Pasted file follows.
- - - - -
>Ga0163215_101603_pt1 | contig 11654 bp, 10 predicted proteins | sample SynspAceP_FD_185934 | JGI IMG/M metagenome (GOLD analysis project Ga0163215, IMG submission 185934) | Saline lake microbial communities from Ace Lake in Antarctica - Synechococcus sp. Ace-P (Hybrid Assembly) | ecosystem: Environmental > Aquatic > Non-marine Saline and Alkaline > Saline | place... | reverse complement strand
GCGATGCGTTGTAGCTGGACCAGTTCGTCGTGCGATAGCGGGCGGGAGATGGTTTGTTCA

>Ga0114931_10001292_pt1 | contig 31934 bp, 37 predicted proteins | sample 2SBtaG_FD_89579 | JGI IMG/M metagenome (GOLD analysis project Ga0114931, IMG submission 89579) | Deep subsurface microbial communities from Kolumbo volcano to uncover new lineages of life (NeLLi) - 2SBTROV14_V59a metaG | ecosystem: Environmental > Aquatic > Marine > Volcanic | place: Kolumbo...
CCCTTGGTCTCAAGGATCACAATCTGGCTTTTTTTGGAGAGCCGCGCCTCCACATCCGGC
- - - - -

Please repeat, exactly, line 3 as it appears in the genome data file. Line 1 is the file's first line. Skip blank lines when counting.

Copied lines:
>Ga0114931_10001292_pt1 | contig 31934 bp, 37 predicted proteins | sample 2SBtaG_FD_89579 | JGI IMG/M metagenome (GOLD analysis project Ga0114931, IMG submission 89579) | Deep subsurface microbial communities from Kolumbo volcano to uncover new lineages of life (NeLLi) - 2SBTROV14_V59a metaG | ecosystem: Environmental > Aquatic > Marine > Volcanic | place: Kolumbo...